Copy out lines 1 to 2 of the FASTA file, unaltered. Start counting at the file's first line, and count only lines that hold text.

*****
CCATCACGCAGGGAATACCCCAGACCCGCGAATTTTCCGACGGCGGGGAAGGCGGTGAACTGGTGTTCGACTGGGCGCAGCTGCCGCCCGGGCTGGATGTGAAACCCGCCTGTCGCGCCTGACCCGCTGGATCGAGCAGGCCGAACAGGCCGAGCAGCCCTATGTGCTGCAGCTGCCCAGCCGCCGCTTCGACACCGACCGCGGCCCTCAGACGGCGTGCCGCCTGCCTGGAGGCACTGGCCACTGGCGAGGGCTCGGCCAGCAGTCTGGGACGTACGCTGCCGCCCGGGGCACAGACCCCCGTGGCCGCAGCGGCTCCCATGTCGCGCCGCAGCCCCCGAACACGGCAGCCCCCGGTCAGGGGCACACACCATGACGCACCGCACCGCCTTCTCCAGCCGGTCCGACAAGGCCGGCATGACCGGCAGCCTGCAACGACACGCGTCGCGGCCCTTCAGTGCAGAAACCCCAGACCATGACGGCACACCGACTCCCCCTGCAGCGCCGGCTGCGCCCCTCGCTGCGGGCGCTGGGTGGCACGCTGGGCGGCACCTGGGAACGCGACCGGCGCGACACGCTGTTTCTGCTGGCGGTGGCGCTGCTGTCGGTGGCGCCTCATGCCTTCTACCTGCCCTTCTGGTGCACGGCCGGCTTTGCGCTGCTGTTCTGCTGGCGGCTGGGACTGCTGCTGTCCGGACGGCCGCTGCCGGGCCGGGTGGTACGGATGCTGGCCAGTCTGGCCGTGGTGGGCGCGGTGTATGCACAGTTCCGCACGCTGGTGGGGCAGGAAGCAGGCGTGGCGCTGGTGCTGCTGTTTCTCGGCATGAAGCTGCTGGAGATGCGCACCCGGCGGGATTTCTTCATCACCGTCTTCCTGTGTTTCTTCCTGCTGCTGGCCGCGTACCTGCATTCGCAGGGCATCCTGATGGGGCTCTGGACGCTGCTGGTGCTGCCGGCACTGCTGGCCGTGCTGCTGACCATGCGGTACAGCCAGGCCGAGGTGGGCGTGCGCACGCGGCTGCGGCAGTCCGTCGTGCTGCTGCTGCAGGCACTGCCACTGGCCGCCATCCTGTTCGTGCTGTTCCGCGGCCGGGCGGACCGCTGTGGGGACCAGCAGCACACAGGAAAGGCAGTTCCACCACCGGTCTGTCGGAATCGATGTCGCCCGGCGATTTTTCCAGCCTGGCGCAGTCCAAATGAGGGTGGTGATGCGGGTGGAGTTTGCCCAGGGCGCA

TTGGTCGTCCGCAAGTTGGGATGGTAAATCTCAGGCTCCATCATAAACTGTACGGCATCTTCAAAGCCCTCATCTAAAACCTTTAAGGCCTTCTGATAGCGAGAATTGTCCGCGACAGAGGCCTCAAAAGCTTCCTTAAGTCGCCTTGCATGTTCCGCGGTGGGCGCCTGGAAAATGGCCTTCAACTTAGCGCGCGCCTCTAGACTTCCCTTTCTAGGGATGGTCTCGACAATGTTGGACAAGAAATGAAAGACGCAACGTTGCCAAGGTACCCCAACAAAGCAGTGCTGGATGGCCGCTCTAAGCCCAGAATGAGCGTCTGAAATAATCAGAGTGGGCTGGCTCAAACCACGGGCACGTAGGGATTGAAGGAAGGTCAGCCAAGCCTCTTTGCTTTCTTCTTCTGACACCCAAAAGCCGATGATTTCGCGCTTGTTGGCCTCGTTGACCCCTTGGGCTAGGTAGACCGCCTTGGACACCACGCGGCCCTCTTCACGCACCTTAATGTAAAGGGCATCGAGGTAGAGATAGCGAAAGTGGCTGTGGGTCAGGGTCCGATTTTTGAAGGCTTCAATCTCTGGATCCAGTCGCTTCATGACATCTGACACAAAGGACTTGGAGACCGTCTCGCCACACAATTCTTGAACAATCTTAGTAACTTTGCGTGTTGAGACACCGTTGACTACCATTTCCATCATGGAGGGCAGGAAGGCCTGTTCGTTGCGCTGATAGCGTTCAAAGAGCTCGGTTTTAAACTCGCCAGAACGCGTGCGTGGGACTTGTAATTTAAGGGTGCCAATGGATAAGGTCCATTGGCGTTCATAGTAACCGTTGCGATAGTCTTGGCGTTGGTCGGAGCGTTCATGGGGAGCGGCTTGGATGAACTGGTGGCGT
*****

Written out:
CCATCACGCAGGGAATACCCCAGACCCGCGAATTTTCCGACGGCGGGGAAGGCGGTGAACTGGTGTTCGACTGGGCGCAGCTGCCGCCCGGGCTGGATGTGAAACCCGCCTGTCGCGCCTGACCCGCTGGATCGAGCAGGCCGAACAGGCCGAGCAGCCCTATGTGCTGCAGCTGCCCAGCCGCCGCTTCGACACCGACCGCGGCCCTCAGACGGCGTGCCGCCTGCCTGGAGGCACTGGCCACTGGCGAGGGCTCGGCCAGCAGTCTGGGACGTACGCTGCCGCCCGGGGCACAGACCCCCGTGGCCGCAGCGGCTCCCATGTCGCGCCGCAGCCCCCGAACACGGCAGCCCCCGGTCAGGGGCACACACCATGACGCACCGCACCGCCTTCTCCAGCCGGTCCGACAAGGCCGGCATGACCGGCAGCCTGCAACGACACGCGTCGCGGCCCTTCAGTGCAGAAACCCCAGACCATGACGGCACACCGACTCCCCCTGCAGCGCCGGCTGCGCCCCTCGCTGCGGGCGCTGGGTGGCACGCTGGGCGGCACCTGGGAACGCGACCGGCGCGACACGCTGTTTCTGCTGGCGGTGGCGCTGCTGTCGGTGGCGCCTCATGCCTTCTACCTGCCCTTCTGGTGCACGGCCGGCTTTGCGCTGCTGTTCTGCTGGCGGCTGGGACTGCTGCTGTCCGGACGGCCGCTGCCGGGCCGGGTGGTACGGATGCTGGCCAGTCTGGCCGTGGTGGGCGCGGTGTATGCACAGTTCCGCACGCTGGTGGGGCAGGAAGCAGGCGTGGCGCTGGTGCTGCTGTTTCTCGGCATGAAGCTGCTGGAGATGCGCACCCGGCGGGATTTCTTCATCACCGTCTTCCTGTGTTTCTTCCTGCTGCTGGCCGCGTACCTGCATTCGCAGGGCATCCTGATGGGGCTCTGGACGCTGCTGGTGCTGCCGGCACTGCTGGCCGTGCTGCTGACCATGCGGTACAGCCAGGCCGAGGTGGGCGTGCGCACGCGGCTGCGGCAGTCCGTCGTGCTGCTGCTGCAGGCACTGCCACTGGCCGCCATCCTGTTCGTGCTGTTCCGCGGCCGGGCGGACCGCTGTGGGGACCAGCAGCACACAGGAAAGGCAGTTCCACCACCGGTCTGTCGGAATCGATGTCGCCCGGCGATTTTTCCAGCCTGGCGCAGTCCAAATGAGGGTGGTGATGCGGGTGGAGTTTGCCCAGGGCGCA

TTGGTCGTCCGCAAGTTGGGATGGTAAATCTCAGGCTCCATCATAAACTGTACGGCATCTTCAAAGCCCTCATCTAAAACCTTTAAGGCCTTCTGATAGCGAGAATTGTCCGCGACAGAGGCCTCAAAAGCTTCCTTAAGTCGCCTTGCATGTTCCGCGGTGGGCGCCTGGAAAATGGCCTTCAACTTAGCGCGCGCCTCTAGACTTCCCTTTCTAGGGATGGTCTCGACAATGTTGGACAAGAAATGAAAGACGCAACGTTGCCAAGGTACCCCAACAAAGCAGTGCTGGATGGCCGCTCTAAGCCCAGAATGAGCGTCTGAAATAATCAGAGTGGGCTGGCTCAAACCACGGGCACGTAGGGATTGAAGGAAGGTCAGCCAAGCCTCTTTGCTTTCTTCTTCTGACACCCAAAAGCCGATGATTTCGCGCTTGTTGGCCTCGTTGACCCCTTGGGCTAGGTAGACCGCCTTGGACACCACGCGGCCCTCTTCACGCACCTTAATGTAAAGGGCATCGAGGTAGAGATAGCGAAAGTGGCTGTGGGTCAGGGTCCGATTTTTGAAGGCTTCAATCTCTGGATCCAGTCGCTTCATGACATCTGACACAAAGGACTTGGAGACCGTCTCGCCACACAATTCTTGAACAATCTTAGTAACTTTGCGTGTTGAGACACCGTTGACTACCATTTCCATCATGGAGGGCAGGAAGGCCTGTTCGTTGCGCTGATAGCGTTCAAAGAGCTCGGTTTTAAACTCGCCAGAACGCGTGCGTGGGACTTGTAATTTAAGGGTGCCAATGGATAAGGTCCATTGGCGTTCATAGTAACCGTTGCGATAGTCTTGGCGTTGGTCGGAGCGTTCATGGGGAGCGGCTTGGATGAACTGGTGGCGT